The joint letter makes the following proposal for responding to question 14 in a way that would allow educational institutions to report their web assets more effectively and efficiently:
- Main URL (i.e., www.yrdsb.ca) and top-level subpages managed by the central web/communications departments; and
- Main social media accounts (e.g., LinkedIn, Twitter, Facebook, Instagram) used as primary sources for information sharing.
The Board has responded accordingly to question 14 of the accessibility compliance report by listing the main URL, top-level subpages and main social media accounts.
A statement of accessible procurement was updated and standardized with Purchasing Services and is included in all purchasing agreements, contracts and requests for proposal (RFP) with external contractors, service providers, vendors and producers of educational materials.
The statement of accessible procurement reads as follows:
- “The Proponent covenants and agrees to ensure that the work provided hereunder shall comply with the Accessibility for Ontarians with Disabilities Act, 2005 (AODA) and its respective Integrated Accessibility Standards Regulation (O. Reg. 191/11), including all legislated training on the requirements of the accessibility standards and on the Human Rights Code as it pertains to persons with disabilities. Without limiting the generality of the foregoing, the Proponent covenants and agrees to comply with the Board’s Accessibility Policy #407 and its related procedures and practices and accessibility training requirements, as may be in effect during the term of the Agreement and as they apply to the work to be provided hereunder by the Proponent.”
Accessibility Compliance Training
Accessibility compliance training requirements and timelines for completion were communicated as part of the 2020-2021 school year plans for reopening and compliance training requirements.
There continues to be three separate accessibility compliance training modules that all employees must completed as a one-time training requirement. The total completions among active employees for each training module are presented in the bar chart as of August 31, 2021.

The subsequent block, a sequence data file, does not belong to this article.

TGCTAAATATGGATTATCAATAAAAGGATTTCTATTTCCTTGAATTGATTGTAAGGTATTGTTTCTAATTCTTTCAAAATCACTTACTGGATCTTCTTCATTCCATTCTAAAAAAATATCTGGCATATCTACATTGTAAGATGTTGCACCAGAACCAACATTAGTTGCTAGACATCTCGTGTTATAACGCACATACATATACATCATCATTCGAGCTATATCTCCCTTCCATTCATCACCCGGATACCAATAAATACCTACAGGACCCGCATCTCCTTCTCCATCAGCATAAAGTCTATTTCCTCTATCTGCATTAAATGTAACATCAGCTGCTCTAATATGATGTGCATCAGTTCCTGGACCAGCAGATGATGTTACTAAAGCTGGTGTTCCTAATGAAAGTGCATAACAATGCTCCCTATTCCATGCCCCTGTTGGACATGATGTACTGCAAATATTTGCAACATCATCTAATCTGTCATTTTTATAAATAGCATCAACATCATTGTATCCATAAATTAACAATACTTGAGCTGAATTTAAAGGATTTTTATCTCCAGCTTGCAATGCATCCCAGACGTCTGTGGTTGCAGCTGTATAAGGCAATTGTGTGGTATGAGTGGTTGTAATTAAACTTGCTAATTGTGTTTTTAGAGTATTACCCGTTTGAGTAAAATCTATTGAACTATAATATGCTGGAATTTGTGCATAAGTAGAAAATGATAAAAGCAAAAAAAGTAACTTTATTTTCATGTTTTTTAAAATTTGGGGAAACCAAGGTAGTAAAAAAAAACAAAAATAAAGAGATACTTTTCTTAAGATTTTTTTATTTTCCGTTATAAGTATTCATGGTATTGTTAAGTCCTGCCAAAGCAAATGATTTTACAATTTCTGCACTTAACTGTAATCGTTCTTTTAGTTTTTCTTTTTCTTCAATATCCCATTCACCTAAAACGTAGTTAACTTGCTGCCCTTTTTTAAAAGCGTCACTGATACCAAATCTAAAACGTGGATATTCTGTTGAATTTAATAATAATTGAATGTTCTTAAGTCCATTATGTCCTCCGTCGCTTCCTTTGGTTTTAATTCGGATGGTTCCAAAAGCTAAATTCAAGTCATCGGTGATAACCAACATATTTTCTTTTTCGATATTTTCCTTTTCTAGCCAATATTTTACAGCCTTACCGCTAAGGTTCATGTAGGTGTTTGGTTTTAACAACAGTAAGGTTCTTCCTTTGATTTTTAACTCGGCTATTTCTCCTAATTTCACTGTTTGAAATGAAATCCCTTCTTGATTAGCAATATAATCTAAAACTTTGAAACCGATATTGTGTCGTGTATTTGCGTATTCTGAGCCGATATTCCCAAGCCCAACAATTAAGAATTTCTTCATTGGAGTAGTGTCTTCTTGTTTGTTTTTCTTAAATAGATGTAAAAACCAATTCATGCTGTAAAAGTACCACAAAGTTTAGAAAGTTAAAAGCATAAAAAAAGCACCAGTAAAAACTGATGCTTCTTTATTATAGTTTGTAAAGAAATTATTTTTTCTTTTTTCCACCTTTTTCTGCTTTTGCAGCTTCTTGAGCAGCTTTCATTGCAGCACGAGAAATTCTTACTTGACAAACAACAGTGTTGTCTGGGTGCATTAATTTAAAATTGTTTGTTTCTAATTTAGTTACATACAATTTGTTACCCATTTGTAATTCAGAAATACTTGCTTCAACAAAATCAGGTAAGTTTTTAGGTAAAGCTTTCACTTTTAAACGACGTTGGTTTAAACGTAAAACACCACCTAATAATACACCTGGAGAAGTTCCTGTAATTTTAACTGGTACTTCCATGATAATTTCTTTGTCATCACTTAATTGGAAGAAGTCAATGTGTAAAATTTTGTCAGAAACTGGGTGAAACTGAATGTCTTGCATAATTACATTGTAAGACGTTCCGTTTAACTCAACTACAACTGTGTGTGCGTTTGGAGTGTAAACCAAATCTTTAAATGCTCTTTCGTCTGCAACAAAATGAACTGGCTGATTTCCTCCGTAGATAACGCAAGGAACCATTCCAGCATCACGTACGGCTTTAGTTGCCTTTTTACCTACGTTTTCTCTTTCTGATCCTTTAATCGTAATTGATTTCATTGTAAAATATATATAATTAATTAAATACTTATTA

|Accessibility Training Module Name||Total Completions|
|Accessibility Standards for Customer Service||15,884|
|Accessibility and Human Rights: Working Together||16,770|
|Accessibility Awareness for Educators*||12,698|
*Only “Educators” are required to complete this training under the AODA. Educators include all staff who are involved in program or course design, delivery and instruction, including administrators, teachers, Designated Early Childhood Educators (DECEs), Educational Assistants (EAs), and all other classroom-based support staff.
The Accessibility Awareness for Educators module was revised in August 2021 to reflect current accessibility tools and resources available to educators, including the Accessibility Resource Hub as well as other external online resources to promote accessibility in the classroom.
Beyond Compliance: Accessibility Acceptance and Professional Development
Collaboration took place with various departments, units and/or committees across the Board to plan and deliver accessibility learning sessions to build awareness and capacity beyond the one-time accessibility compliance training.
Accessibility learning and training sessions facilitated during the 2020-2021 school year are listed in the table below:
Session Title + Brief Description
Accessibility 101 (part 1) - foundational understanding of AODA
Digital Literacy Consultants
Assistive Technology Consultants
November 13, 2020 (P.A. Day)
Accessibility training (part 2) on developing accessible materials and resources
Digital Literacy Consultants
Assistive Technology Consultants
January 15, 2021 (P.A. Day)
Accessibility training on creating accessible materials and resources (mainly slide decks) for teachers
Assistive Technology Consultants
February 2 and February 10, 2021
Human rights and accessibility update - What is accessibility and accessible content?
Assistant to HRC + Accessibility Officer
March 1, 2021
Poster presentation - An integrated Approach to Disabilities Inclusion: Connecting Accommodation and Accessibility and Principles of Equity
Pacific Rim International Conference (external)
Human Rights Commissioner + Accessibility Officer
March 2, 2021
Accessible Content Core Skills: Building more accessible learning and working environments at YRDSB
Pacific Rim International Conference (external)
May 7, 2021
Accessibility training on creating accessible materials and resources (mainly slide decks) for teachers
Assistive Technology Consultants
May 7, 2021
Creating accessible web content
June 8, 2021
Accessible content core skills (part 2) - best practices for how to make online content more accessible